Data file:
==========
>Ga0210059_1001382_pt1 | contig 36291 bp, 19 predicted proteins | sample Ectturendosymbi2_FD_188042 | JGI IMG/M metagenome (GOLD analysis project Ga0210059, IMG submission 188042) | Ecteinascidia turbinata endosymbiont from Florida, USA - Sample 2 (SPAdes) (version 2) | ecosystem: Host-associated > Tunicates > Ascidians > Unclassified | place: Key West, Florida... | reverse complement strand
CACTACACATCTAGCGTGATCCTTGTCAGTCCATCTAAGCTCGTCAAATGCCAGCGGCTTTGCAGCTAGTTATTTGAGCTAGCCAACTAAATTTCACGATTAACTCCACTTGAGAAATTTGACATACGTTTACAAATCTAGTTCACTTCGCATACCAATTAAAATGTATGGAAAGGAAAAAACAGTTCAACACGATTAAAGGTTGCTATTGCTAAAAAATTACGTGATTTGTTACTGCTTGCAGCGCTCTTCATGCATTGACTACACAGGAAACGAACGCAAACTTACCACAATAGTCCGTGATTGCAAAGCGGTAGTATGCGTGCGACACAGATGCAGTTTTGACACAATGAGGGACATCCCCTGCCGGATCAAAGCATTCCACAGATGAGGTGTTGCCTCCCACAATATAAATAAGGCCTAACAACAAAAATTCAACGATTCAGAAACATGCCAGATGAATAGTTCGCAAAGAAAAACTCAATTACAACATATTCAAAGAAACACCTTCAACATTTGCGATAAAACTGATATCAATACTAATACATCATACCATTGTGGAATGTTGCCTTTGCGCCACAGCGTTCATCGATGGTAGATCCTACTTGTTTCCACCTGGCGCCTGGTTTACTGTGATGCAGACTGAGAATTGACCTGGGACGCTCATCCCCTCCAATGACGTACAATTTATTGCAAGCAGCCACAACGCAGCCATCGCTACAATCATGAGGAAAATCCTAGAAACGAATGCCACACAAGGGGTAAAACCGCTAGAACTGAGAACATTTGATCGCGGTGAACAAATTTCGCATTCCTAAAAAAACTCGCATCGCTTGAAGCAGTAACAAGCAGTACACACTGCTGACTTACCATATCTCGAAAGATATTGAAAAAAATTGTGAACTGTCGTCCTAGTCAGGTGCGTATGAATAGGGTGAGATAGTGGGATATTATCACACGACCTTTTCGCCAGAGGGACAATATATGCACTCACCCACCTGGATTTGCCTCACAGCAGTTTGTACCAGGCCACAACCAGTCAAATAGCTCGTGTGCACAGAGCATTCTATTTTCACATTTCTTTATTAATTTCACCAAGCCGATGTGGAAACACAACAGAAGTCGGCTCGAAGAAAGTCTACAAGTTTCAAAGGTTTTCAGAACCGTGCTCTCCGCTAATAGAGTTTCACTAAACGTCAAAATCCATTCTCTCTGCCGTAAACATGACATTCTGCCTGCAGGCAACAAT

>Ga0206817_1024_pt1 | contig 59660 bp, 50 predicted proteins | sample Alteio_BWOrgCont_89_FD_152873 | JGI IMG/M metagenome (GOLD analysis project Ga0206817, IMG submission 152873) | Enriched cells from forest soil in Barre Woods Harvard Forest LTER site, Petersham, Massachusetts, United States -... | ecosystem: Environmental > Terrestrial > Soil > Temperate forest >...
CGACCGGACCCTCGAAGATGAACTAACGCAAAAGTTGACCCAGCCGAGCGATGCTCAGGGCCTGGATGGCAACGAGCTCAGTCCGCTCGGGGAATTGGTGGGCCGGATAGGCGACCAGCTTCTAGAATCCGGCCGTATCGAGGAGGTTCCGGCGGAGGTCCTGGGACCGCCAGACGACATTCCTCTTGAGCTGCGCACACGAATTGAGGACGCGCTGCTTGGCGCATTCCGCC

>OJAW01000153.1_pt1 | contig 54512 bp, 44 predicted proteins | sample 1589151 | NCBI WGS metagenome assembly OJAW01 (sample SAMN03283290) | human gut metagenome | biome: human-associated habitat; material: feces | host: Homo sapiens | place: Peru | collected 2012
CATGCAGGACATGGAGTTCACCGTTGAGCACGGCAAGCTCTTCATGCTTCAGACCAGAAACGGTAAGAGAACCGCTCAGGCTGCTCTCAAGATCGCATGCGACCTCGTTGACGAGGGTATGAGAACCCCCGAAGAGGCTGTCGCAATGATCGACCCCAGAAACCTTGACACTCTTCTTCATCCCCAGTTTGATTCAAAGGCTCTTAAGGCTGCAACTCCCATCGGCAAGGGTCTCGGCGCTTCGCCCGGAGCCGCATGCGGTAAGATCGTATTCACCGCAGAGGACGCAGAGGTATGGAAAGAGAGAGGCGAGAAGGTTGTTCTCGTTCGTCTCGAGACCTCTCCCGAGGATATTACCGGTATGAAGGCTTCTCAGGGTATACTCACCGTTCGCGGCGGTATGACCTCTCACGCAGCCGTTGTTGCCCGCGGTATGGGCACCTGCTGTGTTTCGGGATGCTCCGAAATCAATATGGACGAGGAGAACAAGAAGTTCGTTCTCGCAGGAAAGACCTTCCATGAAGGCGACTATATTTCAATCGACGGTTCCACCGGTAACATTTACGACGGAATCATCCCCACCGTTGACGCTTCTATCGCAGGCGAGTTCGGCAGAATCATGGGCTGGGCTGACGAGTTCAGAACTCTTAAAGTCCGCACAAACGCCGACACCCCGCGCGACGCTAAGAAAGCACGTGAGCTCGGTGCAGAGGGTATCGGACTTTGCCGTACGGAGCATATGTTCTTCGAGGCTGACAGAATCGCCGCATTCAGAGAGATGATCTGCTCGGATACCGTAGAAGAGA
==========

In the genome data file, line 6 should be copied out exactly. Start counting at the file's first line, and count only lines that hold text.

CATGCAGGACATGGAGTTCACCGTTGAGCACGGCAAGCTCTTCATGCTTCAGACCAGAAACGGTAAGAGAACCGCTCAGGCTGCTCTCAAGATCGCATGCGACCTCGTTGACGAGGGTATGAGAACCCCCGAAGAGGCTGTCGCAATGATCGACCCCAGAAACCTTGACACTCTTCTTCATCCCCAGTTTGATTCAAAGGCTCTTAAGGCTGCAACTCCCATCGGCAAGGGTCTCGGCGCTTCGCCCGGAGCCGCATGCGGTAAGATCGTATTCACCGCAGAGGACGCAGAGGTATGGAAAGAGAGAGGCGAGAAGGTTGTTCTCGTTCGTCTCGAGACCTCTCCCGAGGATATTACCGGTATGAAGGCTTCTCAGGGTATACTCACCGTTCGCGGCGGTATGACCTCTCACGCAGCCGTTGTTGCCCGCGGTATGGGCACCTGCTGTGTTTCGGGATGCTCCGAAATCAATATGGACGAGGAGAACAAGAAGTTCGTTCTCGCAGGAAAGACCTTCCATGAAGGCGACTATATTTCAATCGACGGTTCCACCGGTAACATTTACGACGGAATCATCCCCACCGTTGACGCTTCTATCGCAGGCGAGTTCGGCAGAATCATGGGCTGGGCTGACGAGTTCAGAACTCTTAAAGTCCGCACAAACGCCGACACCCCGCGCGACGCTAAGAAAGCACGTGAGCTCGGTGCAGAGGGTATCGGACTTTGCCGTACGGAGCATATGTTCTTCGAGGCTGACAGAATCGCCGCATTCAGAGAGATGATCTGCTCGGATACCGTAGAAGAGA